To Richard Barrett.
Merrion Square: 23rd March, 1843
My dear Barrett,I saw with great surprise in the last Pilot a paragraph which you certainly took from some other newspaper, headed 'O'Connell and Dickens,' and purporting to be a quotation from an alleged letter of mine to the editor of a Maryland newspaper, published at Baltimore, and called the Hiberian Advocate. The thing is from beginning to end a gross lie. I never wrote a letter to that newspaper, nor am I in the habit of corresponding with the editors of American papers.
I am surprised that you did not take notice that this forgery was published in a slave-holding statea state in which there is that moral contamination about the press which, I think you ought to know, would preclude me from having any communication with it.
Hiberian Advocate! Oh, miserable wretch, you are, indeed, fit to circulate fictitious documents, for even your very name must be a forgery.
Few people admire more the writings of Dickens, or read them with deeper interest, than I do. I am greatly pleased with his 'American Notes.' They give me, I think, a clearer idea of every-day life in America than I ever entertained before. And his chapter containing the advertisement respecting negro slavery is more calculated to augment the fixed detestation of slavery than the most brilliant declamation or the most splendid eloquence. That chapter shews out the hideous features of the system far better than any dissertation on its evil could possible produce them, odious and disgusting to the public eye.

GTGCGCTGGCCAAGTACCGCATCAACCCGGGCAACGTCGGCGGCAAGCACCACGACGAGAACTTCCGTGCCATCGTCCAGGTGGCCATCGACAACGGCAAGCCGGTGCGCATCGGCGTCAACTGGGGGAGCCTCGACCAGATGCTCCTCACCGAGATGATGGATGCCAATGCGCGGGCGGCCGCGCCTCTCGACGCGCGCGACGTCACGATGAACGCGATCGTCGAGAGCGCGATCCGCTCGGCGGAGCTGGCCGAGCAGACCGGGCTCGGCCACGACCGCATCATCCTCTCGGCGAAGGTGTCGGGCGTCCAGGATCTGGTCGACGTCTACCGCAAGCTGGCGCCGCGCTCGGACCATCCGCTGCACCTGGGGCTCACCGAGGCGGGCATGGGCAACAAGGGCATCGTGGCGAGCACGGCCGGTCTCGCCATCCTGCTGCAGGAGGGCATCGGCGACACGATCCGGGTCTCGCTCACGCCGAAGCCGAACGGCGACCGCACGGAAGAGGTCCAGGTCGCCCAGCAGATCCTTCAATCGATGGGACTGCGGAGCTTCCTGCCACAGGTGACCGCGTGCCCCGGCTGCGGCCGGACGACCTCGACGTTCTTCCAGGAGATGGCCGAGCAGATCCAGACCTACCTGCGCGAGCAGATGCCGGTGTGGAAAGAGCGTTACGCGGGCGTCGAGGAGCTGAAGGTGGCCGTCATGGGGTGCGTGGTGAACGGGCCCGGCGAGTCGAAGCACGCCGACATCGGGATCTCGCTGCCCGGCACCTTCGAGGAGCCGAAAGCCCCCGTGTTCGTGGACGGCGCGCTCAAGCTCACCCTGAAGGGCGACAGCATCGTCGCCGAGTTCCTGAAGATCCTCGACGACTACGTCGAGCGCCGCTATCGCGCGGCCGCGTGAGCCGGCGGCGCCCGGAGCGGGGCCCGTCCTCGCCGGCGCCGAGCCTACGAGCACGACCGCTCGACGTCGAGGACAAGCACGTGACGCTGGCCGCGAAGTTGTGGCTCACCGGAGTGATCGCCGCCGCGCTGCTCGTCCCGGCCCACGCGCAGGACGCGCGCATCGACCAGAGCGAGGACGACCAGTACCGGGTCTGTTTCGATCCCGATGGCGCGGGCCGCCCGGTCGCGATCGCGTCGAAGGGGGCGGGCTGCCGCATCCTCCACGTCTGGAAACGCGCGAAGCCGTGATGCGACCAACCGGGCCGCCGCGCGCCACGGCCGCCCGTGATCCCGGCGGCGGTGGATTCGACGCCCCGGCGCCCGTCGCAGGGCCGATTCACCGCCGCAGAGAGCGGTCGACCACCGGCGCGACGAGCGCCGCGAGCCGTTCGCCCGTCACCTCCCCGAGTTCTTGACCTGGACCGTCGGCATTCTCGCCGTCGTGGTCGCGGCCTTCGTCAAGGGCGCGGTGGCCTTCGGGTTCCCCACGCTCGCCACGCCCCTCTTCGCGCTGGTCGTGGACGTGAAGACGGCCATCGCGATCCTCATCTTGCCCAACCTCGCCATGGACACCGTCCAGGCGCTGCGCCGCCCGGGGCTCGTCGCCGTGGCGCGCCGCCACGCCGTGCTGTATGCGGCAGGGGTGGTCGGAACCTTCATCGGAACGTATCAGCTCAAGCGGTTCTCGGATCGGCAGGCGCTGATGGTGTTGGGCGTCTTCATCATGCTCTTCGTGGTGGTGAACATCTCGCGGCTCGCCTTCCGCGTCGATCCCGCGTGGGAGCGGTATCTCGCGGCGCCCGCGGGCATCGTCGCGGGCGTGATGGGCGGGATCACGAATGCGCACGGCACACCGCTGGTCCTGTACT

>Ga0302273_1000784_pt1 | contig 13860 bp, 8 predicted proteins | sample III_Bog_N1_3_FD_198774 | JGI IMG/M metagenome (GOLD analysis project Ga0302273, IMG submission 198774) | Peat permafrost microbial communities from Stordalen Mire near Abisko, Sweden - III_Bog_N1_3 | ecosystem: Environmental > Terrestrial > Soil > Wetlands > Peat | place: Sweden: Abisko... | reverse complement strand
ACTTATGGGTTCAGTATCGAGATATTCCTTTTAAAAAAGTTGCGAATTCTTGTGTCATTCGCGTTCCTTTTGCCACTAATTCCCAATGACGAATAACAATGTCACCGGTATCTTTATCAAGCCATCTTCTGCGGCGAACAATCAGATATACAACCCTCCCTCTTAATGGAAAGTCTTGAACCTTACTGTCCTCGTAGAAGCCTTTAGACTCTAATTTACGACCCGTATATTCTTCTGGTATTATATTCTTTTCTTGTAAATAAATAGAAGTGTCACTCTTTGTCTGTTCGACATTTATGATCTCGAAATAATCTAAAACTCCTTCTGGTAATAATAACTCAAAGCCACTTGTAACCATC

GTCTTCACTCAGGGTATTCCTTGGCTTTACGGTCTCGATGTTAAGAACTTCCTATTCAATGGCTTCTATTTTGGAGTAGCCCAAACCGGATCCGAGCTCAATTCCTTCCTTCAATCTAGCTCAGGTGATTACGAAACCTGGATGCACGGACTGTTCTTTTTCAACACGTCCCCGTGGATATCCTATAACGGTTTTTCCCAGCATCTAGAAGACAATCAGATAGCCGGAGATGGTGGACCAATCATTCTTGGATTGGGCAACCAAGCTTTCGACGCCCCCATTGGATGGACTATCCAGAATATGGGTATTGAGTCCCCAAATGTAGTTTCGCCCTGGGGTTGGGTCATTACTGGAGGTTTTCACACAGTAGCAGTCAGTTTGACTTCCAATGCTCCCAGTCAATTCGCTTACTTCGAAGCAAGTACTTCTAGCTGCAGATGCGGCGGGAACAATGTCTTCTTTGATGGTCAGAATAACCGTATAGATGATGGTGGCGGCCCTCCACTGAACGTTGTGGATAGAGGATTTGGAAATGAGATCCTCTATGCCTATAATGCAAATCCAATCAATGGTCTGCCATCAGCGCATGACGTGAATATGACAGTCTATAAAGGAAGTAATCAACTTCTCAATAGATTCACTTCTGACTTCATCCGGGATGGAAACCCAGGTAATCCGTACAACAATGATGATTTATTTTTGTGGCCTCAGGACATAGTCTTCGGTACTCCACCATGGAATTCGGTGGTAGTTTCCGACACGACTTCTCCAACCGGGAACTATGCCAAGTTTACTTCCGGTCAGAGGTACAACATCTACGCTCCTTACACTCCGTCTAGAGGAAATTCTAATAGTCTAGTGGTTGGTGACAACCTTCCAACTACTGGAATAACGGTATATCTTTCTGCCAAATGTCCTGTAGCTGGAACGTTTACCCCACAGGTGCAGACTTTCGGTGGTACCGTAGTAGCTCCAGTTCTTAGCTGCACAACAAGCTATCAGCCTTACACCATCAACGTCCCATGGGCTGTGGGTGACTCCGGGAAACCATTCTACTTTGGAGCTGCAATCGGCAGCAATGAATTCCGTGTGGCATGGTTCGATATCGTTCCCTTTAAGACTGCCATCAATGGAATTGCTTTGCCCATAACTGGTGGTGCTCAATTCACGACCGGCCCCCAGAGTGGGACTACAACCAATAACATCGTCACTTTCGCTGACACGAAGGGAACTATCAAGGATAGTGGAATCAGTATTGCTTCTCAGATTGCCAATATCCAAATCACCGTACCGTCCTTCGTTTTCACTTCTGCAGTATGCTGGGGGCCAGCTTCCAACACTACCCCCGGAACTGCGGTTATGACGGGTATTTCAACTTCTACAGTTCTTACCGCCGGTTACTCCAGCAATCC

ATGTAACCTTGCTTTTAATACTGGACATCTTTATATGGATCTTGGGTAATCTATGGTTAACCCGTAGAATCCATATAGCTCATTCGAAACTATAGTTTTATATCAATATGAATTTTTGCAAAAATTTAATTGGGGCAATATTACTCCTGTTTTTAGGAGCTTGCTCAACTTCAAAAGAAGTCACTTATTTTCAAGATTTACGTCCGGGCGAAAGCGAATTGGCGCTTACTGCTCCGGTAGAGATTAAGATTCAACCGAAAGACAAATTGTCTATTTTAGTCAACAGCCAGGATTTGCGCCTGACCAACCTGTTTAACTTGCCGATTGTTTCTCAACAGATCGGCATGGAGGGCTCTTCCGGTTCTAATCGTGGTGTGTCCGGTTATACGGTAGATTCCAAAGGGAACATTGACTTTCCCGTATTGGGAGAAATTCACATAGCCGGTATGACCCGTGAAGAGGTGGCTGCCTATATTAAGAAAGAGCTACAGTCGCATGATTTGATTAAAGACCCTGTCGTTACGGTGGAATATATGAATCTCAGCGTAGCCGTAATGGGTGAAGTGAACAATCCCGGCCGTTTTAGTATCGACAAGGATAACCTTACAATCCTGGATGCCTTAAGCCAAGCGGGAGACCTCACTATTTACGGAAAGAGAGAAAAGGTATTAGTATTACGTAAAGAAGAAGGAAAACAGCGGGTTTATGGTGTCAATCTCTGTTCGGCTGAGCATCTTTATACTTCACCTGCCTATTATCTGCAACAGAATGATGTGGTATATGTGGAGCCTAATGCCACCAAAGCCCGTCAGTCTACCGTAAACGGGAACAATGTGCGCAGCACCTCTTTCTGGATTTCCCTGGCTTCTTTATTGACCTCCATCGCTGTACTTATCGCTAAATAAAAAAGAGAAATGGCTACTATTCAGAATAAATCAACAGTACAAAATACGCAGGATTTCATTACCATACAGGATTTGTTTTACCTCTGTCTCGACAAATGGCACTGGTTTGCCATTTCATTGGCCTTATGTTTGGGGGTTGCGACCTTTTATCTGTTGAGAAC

But I cannot help deploring one paragraph in the work. It is one full of the ignorant and insolent spirit of infidelity respecting the rigid Order of Benedictine MonksI say, of infidelity, because surely no Christian man cold place upon an equality the duellist murderer with the ascetic servant of the Cross of Christ!
Believe me to be, &c.,